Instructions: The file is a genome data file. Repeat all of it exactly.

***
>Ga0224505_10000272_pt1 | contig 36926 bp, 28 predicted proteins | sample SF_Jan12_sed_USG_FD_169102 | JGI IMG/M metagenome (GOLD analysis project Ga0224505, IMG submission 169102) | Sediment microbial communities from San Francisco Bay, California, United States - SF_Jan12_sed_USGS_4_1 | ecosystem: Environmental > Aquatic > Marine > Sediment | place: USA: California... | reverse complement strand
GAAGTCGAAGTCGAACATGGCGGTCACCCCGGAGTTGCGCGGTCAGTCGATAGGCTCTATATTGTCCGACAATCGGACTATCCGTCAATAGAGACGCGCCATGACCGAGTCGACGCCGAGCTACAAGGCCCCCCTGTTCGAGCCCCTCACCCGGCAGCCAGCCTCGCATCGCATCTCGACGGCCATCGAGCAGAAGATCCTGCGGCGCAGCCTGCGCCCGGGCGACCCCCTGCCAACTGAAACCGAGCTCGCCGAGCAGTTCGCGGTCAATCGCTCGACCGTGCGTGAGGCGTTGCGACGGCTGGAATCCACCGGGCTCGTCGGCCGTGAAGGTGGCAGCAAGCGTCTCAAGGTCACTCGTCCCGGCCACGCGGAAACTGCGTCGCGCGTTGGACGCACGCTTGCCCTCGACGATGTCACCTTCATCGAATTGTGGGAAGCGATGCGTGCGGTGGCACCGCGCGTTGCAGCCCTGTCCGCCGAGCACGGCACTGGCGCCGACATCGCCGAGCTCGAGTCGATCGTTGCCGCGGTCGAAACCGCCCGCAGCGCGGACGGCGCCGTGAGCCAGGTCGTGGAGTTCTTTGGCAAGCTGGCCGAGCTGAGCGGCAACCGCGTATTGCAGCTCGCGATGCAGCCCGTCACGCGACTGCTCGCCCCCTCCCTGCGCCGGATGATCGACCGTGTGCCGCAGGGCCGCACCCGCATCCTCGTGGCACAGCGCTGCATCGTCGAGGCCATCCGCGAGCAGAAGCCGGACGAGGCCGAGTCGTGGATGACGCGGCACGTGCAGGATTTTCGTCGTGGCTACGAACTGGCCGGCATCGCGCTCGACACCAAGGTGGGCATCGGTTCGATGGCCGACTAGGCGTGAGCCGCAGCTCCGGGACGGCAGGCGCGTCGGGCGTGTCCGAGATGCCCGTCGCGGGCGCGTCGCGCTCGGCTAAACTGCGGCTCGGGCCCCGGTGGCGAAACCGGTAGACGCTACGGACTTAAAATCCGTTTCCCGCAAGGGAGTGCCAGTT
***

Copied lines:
>Ga0224505_10000272_pt1 | contig 36926 bp, 28 predicted proteins | sample SF_Jan12_sed_USG_FD_169102 | JGI IMG/M metagenome (GOLD analysis project Ga0224505, IMG submission 169102) | Sediment microbial communities from San Francisco Bay, California, United States - SF_Jan12_sed_USGS_4_1 | ecosystem: Environmental > Aquatic > Marine > Sediment | place: USA: California... | reverse complement strand
GAAGTCGAAGTCGAACATGGCGGTCACCCCGGAGTTGCGCGGTCAGTCGATAGGCTCTATATTGTCCGACAATCGGACTATCCGTCAATAGAGACGCGCCATGACCGAGTCGACGCCGAGCTACAAGGCCCCCCTGTTCGAGCCCCTCACCCGGCAGCCAGCCTCGCATCGCATCTCGACGGCCATCGAGCAGAAGATCCTGCGGCGCAGCCTGCGCCCGGGCGACCCCCTGCCAACTGAAACCGAGCTCGCCGAGCAGTTCGCGGTCAATCGCTCGACCGTGCGTGAGGCGTTGCGACGGCTGGAATCCACCGGGCTCGTCGGCCGTGAAGGTGGCAGCAAGCGTCTCAAGGTCACTCGTCCCGGCCACGCGGAAACTGCGTCGCGCGTTGGACGCACGCTTGCCCTCGACGATGTCACCTTCATCGAATTGTGGGAAGCGATGCGTGCGGTGGCACCGCGCGTTGCAGCCCTGTCCGCCGAGCACGGCACTGGCGCCGACATCGCCGAGCTCGAGTCGATCGTTGCCGCGGTCGAAACCGCCCGCAGCGCGGACGGCGCCGTGAGCCAGGTCGTGGAGTTCTTTGGCAAGCTGGCCGAGCTGAGCGGCAACCGCGTATTGCAGCTCGCGATGCAGCCCGTCACGCGACTGCTCGCCCCCTCCCTGCGCCGGATGATCGACCGTGTGCCGCAGGGCCGCACCCGCATCCTCGTGGCACAGCGCTGCATCGTCGAGGCCATCCGCGAGCAGAAGCCGGACGAGGCCGAGTCGTGGATGACGCGGCACGTGCAGGATTTTCGTCGTGGCTACGAACTGGCCGGCATCGCGCTCGACACCAAGGTGGGCATCGGTTCGATGGCCGACTAGGCGTGAGCCGCAGCTCCGGGACGGCAGGCGCGTCGGGCGTGTCCGAGATGCCCGTCGCGGGCGCGTCGCGCTCGGCTAAACTGCGGCTCGGGCCCCGGTGGCGAAACCGGTAGACGCTACGGACTTAAAATCCGTTTCCCGCAAGGGAGTGCCAGTT